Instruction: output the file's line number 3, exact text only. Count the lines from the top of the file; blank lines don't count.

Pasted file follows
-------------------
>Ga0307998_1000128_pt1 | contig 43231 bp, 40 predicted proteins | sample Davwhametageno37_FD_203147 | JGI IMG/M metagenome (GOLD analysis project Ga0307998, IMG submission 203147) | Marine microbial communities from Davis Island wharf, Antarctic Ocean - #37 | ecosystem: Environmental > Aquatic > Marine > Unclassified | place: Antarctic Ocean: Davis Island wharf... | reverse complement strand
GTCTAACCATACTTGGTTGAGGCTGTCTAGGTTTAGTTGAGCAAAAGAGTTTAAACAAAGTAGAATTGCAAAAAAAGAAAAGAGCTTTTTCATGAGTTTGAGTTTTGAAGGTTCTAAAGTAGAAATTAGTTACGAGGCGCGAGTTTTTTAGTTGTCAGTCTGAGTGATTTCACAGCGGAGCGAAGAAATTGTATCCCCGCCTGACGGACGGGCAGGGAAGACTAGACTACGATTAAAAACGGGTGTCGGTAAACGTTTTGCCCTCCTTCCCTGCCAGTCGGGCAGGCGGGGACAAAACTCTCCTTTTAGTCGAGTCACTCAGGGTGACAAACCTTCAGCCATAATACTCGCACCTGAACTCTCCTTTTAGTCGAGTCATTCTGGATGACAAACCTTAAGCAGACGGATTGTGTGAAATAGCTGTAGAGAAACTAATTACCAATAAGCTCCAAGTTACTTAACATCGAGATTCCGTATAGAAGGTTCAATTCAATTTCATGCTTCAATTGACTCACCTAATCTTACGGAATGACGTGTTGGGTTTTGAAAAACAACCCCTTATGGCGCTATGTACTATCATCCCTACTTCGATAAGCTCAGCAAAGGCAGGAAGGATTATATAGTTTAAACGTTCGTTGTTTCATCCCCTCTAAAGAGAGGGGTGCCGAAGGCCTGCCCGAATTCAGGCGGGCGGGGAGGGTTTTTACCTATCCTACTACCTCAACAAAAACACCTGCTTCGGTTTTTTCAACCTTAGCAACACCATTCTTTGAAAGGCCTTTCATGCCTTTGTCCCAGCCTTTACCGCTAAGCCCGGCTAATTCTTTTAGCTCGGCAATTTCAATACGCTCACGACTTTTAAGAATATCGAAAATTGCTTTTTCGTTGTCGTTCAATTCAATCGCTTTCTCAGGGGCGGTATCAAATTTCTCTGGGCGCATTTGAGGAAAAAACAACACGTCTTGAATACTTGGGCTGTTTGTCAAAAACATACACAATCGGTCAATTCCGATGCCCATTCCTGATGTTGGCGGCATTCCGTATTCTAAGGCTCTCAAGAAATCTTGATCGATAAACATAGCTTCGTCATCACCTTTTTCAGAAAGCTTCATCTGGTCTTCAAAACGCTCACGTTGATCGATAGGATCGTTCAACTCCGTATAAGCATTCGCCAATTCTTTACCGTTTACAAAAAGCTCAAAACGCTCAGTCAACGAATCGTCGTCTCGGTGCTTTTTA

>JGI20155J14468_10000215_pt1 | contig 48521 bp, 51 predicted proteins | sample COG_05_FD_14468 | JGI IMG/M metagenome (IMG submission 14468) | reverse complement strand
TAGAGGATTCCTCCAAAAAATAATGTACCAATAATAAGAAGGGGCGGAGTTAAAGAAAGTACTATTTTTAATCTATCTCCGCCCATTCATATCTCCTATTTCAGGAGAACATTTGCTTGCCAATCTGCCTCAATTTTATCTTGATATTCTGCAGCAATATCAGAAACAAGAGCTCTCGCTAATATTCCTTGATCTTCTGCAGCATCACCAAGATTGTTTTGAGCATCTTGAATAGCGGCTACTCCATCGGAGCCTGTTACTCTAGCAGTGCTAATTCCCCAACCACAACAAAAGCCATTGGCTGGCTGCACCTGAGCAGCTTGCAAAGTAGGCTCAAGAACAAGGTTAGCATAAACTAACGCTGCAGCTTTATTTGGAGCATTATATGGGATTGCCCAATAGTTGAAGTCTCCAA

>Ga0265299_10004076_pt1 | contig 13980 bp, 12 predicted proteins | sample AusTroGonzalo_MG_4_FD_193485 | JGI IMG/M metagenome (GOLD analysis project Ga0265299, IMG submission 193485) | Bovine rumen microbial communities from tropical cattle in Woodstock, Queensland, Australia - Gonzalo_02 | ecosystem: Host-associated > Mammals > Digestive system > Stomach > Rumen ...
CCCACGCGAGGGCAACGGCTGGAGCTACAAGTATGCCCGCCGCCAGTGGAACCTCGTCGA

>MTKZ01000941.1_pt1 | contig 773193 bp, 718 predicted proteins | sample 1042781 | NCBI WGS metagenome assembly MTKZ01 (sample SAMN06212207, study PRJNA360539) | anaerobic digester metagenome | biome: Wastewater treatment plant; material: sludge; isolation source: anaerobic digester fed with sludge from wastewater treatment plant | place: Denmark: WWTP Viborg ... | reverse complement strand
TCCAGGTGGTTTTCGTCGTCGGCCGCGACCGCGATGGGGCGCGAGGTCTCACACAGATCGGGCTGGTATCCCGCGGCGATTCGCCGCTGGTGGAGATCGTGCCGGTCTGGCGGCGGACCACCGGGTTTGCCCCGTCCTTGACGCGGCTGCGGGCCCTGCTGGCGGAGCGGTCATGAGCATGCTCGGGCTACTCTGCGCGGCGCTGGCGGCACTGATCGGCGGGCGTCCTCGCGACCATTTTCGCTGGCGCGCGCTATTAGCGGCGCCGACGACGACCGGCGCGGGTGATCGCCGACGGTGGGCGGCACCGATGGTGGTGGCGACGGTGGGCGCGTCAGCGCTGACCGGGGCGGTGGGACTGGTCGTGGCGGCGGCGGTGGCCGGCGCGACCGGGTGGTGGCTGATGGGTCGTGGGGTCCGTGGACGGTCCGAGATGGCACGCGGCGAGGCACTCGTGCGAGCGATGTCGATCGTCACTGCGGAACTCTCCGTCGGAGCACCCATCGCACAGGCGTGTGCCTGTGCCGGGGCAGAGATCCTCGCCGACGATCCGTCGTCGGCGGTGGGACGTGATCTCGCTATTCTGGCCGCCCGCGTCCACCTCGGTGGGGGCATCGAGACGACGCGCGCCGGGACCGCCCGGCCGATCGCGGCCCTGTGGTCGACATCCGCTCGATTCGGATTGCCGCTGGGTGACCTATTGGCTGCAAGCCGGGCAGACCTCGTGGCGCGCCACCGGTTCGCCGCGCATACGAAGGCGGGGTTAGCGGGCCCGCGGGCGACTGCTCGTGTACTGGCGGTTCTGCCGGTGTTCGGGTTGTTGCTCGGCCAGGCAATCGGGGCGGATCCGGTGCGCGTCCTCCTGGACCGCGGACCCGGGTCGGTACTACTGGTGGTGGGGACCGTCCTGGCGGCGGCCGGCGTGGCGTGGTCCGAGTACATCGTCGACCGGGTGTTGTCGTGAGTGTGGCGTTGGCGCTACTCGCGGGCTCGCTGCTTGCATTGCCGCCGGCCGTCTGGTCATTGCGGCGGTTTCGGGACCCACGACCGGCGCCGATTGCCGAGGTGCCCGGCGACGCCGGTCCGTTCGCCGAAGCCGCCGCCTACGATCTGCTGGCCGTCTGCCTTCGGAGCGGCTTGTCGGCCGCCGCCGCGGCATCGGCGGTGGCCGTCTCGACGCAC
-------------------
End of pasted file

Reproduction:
>JGI20155J14468_10000215_pt1 | contig 48521 bp, 51 predicted proteins | sample COG_05_FD_14468 | JGI IMG/M metagenome (IMG submission 14468) | reverse complement strand